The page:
Clinical Cancer Investigation Journal

: 2020  |  Volume : 9  |  Issue : 6  |  Page : 271--272

Spermatocytic tumor in a young patient-not so rare

Beauty Sarkar, Nadeem Tanveer, Ankita Verma 
 Department of Pathology, University College of Medical Sciences and GTB Hospital, Delhi, India

Correspondence Address:
Nadeem Tanveer
Department of Pathology, University College of Medical Sciences and GTB Hospital, Delhi

How to cite this article:
Sarkar B, Tanveer N, Verma A. Spermatocytic tumor in a young patient-not so rare.Clin Cancer Investig J 2020;9:271-272

How to cite this URL:
Sarkar B, Tanveer N, Verma A. Spermatocytic tumor in a young patient-not so rare. Clin Cancer Investig J [serial online] 2020 [cited 2021 Mar 6 ];9:271-272
Available from:

Full Text


Spermatocytic seminoma has been renamed spermatocytic tumor by the 2016 edition of the World Health Organization classification of testicular tumors. It is not derived from testicular germ cell neoplasia in situ (GCNIS). Germ cell tumors derived from GCNIS have increased in incidence during the twentieth century, have been linked to the Western lifestyle, are more prone to occur in dysgenetic testes, and usually develop in young men. The incidence of Germ cell tumors unrelated to GCNIS on the other hand, has remained stable throughout the twentieth century. These tumors have not been linked to the Western lifestyle, sedentary habits, or obesity.[1]

A population-based estimate of spermatocytic tumors found 58 cases out of 9658 cases of testicular seminoma. The mean age at diagnosis was 53.5 years with a range of 19–92 years.[2] It is different from classic seminoma since it occurs only in testis, does not occur in combination with other forms of germ cell tumors, and has a favorable prognosis in most of the cases.

A 30-year-old male presented with a slowly enlarging left scrotal swelling for 2 years. Ultrasound revealed 7 cm × 5.8 cm × 5 cm left testicular multinodular mass. Tumor markers serum alpha fetoprotein, lactate dehydrogenase, and beta-human chorionic gonadotrophin levels were not elevated. A left-side high inguinal orchidectomy was done. On the cut section, the tumor measured 7 cm × 5 cm × 5 cm and was multinodular, gray white with few areas of mucoid/gelatinous change. However, no areas of hemorrhage or necrosis were seen.

On microscopy, the tumor was multinodular with edema filled spaces giving it a pseudoalveolar appearance [Figure 1]a. Three types of tumor cells were noted: (a) small cells with a narrow rim of cytoplasm resembling lymphocytes (b) intermediate cells with granular chromatin and eosinophilic cytoplasm (c) large cells with “spireme” chromatin [Figure 1]b. An intratubular growth pattern was prominent in some areas. No intratubular germ cell neoplasia or other germ cell tumor was seen. No fibrovascular septa, granuloma, or lymphocytic infiltrate was seen [Figure 2]a and [Figure 2]b. No sarcomatous or anaplastic component was seen. On immunohistochemistry, the tumor was immunopositive for CD117 and negative for leukocyte common antigen [Figure 2]c and [Figure 2]d. Based on these features, final histopathologic diagnosis of spermatocytic tumor was made. Postoperative computed tomography scan abdomen did not show any retroperitoneal lymph node deposits. The patient did not show any evidence of tumor recurrence or metastasis at 6 months follow-up.{Figure 1}{Figure 2}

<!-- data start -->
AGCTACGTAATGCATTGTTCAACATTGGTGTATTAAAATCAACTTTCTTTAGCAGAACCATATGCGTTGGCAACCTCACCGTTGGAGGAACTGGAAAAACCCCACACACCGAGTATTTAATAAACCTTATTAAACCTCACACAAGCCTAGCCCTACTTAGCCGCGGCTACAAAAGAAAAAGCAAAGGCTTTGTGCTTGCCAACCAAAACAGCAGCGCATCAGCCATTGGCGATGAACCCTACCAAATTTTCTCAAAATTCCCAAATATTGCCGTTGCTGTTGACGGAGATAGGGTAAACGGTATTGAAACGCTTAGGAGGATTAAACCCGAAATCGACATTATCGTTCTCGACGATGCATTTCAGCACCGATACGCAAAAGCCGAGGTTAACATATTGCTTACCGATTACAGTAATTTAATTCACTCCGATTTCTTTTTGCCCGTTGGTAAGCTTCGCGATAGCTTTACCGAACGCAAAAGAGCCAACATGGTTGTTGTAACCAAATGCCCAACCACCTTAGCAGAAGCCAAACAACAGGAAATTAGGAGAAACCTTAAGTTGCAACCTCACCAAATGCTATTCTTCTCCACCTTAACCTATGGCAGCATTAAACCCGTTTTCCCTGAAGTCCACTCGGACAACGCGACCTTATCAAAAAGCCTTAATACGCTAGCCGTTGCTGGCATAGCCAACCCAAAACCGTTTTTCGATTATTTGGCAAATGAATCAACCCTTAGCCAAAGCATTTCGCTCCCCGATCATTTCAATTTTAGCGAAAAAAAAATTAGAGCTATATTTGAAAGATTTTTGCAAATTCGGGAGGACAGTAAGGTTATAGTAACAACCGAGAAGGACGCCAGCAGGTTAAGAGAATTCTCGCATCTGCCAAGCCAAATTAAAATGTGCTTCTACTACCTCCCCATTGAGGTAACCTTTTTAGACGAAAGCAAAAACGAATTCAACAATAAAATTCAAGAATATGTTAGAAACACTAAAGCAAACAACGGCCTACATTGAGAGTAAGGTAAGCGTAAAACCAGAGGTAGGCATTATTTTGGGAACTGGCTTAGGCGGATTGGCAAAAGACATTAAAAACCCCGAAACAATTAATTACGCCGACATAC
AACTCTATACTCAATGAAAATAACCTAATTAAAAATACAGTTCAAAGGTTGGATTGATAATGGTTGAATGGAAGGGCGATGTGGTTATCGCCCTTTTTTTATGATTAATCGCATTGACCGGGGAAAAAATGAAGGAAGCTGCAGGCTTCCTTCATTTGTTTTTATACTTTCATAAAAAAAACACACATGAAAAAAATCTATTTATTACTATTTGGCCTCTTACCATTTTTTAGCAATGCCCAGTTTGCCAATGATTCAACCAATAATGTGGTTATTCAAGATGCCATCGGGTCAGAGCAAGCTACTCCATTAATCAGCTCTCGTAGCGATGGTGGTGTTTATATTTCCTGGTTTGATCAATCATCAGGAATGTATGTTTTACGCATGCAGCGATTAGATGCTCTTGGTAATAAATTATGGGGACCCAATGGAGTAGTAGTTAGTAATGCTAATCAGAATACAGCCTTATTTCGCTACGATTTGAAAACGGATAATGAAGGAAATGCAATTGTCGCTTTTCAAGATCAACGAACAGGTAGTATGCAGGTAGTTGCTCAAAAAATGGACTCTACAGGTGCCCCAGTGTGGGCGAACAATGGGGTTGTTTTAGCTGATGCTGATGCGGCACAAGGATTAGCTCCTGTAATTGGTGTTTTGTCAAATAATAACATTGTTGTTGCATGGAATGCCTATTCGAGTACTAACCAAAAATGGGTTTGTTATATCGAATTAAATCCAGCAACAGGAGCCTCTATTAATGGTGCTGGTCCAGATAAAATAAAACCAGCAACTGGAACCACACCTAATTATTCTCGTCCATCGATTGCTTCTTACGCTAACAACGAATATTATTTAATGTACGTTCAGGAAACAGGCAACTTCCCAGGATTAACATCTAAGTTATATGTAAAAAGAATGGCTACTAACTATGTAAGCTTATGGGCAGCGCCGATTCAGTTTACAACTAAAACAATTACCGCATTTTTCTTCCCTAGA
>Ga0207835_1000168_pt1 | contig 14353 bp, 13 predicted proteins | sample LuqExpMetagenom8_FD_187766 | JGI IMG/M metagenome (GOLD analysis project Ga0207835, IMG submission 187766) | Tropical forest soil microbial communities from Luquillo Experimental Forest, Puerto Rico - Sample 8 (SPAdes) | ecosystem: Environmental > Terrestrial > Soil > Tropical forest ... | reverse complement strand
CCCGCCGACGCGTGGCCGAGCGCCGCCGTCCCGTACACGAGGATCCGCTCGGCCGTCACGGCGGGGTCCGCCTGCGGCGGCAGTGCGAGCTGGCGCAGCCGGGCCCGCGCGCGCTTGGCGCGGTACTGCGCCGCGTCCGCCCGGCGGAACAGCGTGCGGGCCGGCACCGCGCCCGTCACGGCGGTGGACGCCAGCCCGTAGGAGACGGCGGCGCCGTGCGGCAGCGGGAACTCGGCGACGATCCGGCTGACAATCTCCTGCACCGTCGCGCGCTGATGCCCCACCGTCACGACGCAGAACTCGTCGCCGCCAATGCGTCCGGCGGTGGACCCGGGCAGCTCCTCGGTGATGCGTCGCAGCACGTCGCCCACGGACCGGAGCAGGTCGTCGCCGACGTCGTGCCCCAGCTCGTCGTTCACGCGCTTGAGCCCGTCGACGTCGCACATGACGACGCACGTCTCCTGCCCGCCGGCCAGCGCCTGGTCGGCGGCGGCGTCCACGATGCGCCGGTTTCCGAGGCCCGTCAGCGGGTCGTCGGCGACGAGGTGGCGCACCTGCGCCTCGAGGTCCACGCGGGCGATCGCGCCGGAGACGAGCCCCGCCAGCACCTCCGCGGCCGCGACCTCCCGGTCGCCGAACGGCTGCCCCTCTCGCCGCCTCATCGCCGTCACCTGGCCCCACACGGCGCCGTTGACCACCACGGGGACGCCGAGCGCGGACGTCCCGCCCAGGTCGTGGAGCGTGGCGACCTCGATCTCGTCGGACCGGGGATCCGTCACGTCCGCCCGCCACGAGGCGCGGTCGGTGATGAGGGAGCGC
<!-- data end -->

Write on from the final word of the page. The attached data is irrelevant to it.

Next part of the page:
In a recent review, the most consistent histologic finding in cases of spermatocytic tumor was tripartite cellular population (100% cases) followed by edema fluid (87% of cases). An intratubular tumor spread was seen in 64% of the cases.[3] Rarely sarcomatous transformation occurs in spermatocytic tumors making the prognosis poor.[4]

A recent systematic review of treatment outcomes of 146 patients (99% of which were treated by radical orchidectomy) concluded that the published literature does not support testis sparing surgery or adjuvant therapy. Patients who develop metastasis have a poor prognosis as spermatocytic tumor does not respond well to chemotherapy.[5]

To conclude, spermatocytic tumor should be kept in the differential diagnosis of testicular tumors even in the younger age group.

Declaration of patient consent

The authors certify that they have obtained all appropriate patient consent forms. In the form, the patient has given his consent for his images and other clinical information to be reported in the journal. The patients understand that their name and initials will not be published and due efforts will be made to conceal their identity, but anonymity cannot be guaranteed.

Financial support and sponsorship


Conflicts of interest

There are no conflicts of interest.


1Ulbright TM. Recently described and clinically important entities in testis tumors: A selective review of changes incorporated into the 2016 classification of the World Health Organization. Arch Pathol Lab Med 2019;143:711-21.
2Carrière P, Baade P, Fritschi L. Population based incidence and age distribution of spermatocytic seminoma. J Urol 2007;178:125-8.
3Hu R, Ulbright TM, Young RH. Spermatocytic seminoma: A report of 85 cases emphasizing its morphologic spectrum including some aspects not widely known. Am J Surg Pathol 2019;43:1-1.
4Pandey V, Khatib Y, Khade AL, Pandey R, Khare MS. Spermatocytic seminoma with rhabdomyoblastic differentiation: Case report and review of literature. Indian J Pathol Microbiol 2018;61:437-9.
5Grogg JB, Schneider K, Bode PK, Wettstein MS, Kranzbühler B, Eberli D, et al. A systematic review of treatment outcomes in localised and metastatic spermatocytic tumors of the testis. J Cancer Res Clin Oncol 2019;145:3037-45.